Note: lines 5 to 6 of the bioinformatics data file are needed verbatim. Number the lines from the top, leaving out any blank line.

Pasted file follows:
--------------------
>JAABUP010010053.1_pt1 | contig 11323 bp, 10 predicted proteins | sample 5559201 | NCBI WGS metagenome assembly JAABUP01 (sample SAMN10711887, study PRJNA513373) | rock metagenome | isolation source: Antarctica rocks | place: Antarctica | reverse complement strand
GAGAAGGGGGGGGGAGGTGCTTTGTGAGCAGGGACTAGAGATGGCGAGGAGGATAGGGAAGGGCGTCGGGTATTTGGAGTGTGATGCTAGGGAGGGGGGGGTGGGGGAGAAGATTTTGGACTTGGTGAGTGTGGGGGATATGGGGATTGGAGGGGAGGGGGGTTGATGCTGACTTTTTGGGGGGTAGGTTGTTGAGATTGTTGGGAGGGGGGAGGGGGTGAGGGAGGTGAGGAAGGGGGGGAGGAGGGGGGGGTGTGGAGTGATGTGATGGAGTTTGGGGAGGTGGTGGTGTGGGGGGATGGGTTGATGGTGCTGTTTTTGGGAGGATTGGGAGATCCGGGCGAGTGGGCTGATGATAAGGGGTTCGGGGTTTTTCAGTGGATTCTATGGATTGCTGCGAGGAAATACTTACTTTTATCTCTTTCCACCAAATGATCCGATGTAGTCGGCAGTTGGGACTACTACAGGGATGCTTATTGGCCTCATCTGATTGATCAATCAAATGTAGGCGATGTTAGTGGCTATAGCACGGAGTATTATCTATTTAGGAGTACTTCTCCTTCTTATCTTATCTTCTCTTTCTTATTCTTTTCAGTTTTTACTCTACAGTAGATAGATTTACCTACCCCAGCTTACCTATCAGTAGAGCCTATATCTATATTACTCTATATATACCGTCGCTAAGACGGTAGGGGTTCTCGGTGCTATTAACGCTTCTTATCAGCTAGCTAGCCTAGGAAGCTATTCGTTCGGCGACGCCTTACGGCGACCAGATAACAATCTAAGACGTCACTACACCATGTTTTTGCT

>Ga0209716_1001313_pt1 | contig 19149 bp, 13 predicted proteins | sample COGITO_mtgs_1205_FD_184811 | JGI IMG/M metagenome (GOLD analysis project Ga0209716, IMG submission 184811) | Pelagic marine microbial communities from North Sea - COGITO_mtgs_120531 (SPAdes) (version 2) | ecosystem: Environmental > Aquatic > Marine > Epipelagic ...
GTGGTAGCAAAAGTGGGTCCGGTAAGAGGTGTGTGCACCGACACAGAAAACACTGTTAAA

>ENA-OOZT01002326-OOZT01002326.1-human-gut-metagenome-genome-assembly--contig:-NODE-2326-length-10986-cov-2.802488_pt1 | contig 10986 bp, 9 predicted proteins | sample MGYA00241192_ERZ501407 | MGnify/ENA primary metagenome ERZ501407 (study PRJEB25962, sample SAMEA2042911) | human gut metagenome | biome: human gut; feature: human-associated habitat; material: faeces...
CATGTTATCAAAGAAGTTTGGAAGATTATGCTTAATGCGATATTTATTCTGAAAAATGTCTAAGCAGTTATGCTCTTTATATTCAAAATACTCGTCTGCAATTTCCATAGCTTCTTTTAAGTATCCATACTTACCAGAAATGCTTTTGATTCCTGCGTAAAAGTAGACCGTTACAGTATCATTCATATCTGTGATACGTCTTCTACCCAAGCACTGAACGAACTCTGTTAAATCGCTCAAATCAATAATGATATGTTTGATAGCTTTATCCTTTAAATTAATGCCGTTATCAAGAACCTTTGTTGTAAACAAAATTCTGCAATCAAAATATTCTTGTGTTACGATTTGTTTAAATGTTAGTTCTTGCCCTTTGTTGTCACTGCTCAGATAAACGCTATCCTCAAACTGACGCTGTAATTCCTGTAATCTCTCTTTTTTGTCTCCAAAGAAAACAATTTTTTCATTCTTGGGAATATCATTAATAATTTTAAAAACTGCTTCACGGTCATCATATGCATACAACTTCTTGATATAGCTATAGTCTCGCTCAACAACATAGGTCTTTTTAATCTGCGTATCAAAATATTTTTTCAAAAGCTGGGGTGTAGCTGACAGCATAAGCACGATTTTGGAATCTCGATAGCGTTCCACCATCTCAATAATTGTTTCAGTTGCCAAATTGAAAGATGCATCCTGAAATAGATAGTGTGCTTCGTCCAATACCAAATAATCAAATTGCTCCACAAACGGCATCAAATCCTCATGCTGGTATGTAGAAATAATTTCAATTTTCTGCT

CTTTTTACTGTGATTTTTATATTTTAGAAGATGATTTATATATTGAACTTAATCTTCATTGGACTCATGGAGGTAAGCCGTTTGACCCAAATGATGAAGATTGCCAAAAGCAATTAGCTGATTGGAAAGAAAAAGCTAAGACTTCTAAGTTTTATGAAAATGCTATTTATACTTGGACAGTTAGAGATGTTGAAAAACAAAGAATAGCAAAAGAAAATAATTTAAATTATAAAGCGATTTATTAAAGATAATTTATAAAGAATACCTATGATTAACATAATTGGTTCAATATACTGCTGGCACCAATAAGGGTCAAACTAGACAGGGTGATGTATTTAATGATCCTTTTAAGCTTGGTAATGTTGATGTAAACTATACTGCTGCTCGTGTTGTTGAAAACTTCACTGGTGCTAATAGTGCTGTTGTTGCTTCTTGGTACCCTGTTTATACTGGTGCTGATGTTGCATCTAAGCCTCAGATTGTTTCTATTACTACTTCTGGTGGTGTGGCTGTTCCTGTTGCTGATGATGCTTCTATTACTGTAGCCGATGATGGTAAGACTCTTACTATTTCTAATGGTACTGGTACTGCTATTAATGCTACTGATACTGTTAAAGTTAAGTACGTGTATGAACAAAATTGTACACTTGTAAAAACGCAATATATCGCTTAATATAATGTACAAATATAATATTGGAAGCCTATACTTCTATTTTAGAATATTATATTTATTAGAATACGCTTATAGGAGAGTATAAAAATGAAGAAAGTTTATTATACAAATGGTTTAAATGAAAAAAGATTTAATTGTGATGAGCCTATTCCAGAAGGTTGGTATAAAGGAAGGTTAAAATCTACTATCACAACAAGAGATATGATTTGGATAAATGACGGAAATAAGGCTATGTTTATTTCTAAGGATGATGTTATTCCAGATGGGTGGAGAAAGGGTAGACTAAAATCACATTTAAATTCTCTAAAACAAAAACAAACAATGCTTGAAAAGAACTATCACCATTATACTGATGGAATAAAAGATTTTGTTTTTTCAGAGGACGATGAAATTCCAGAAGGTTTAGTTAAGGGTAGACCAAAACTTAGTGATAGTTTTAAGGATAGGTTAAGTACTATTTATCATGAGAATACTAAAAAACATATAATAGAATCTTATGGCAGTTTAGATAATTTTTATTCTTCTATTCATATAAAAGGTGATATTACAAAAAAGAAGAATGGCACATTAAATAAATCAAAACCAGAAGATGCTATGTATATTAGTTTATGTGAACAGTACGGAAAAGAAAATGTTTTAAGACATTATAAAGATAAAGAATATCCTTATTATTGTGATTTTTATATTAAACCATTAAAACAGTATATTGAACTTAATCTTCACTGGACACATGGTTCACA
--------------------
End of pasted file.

>ENA-OOZT01002326-OOZT01002326.1-human-gut-metagenome-genome-assembly--contig:-NODE-2326-length-10986-cov-2.802488_pt1 | contig 10986 bp, 9 predicted proteins | sample MGYA00241192_ERZ501407 | MGnify/ENA primary metagenome ERZ501407 (study PRJEB25962, sample SAMEA2042911) | human gut metagenome | biome: human gut; feature: human-associated habitat; material: faeces...
CATGTTATCAAAGAAGTTTGGAAGATTATGCTTAATGCGATATTTATTCTGAAAAATGTCTAAGCAGTTATGCTCTTTATATTCAAAATACTCGTCTGCAATTTCCATAGCTTCTTTTAAGTATCCATACTTACCAGAAATGCTTTTGATTCCTGCGTAAAAGTAGACCGTTACAGTATCATTCATATCTGTGATACGTCTTCTACCCAAGCACTGAACGAACTCTGTTAAATCGCTCAAATCAATAATGATATGTTTGATAGCTTTATCCTTTAAATTAATGCCGTTATCAAGAACCTTTGTTGTAAACAAAATTCTGCAATCAAAATATTCTTGTGTTACGATTTGTTTAAATGTTAGTTCTTGCCCTTTGTTGTCACTGCTCAGATAAACGCTATCCTCAAACTGACGCTGTAATTCCTGTAATCTCTCTTTTTTGTCTCCAAAGAAAACAATTTTTTCATTCTTGGGAATATCATTAATAATTTTAAAAACTGCTTCACGGTCATCATATGCATACAACTTCTTGATATAGCTATAGTCTCGCTCAACAACATAGGTCTTTTTAATCTGCGTATCAAAATATTTTTTCAAAAGCTGGGGTGTAGCTGACAGCATAAGCACGATTTTGGAATCTCGATAGCGTTCCACCATCTCAATAATTGTTTCAGTTGCCAAATTGAAAGATGCATCCTGAAATAGATAGTGTGCTTCGTCCAATACCAAATAATCAAATTGCTCCACAAACGGCATCAAATCCTCATGCTGGTATGTAGAAATAATTTCAATTTTCTGCT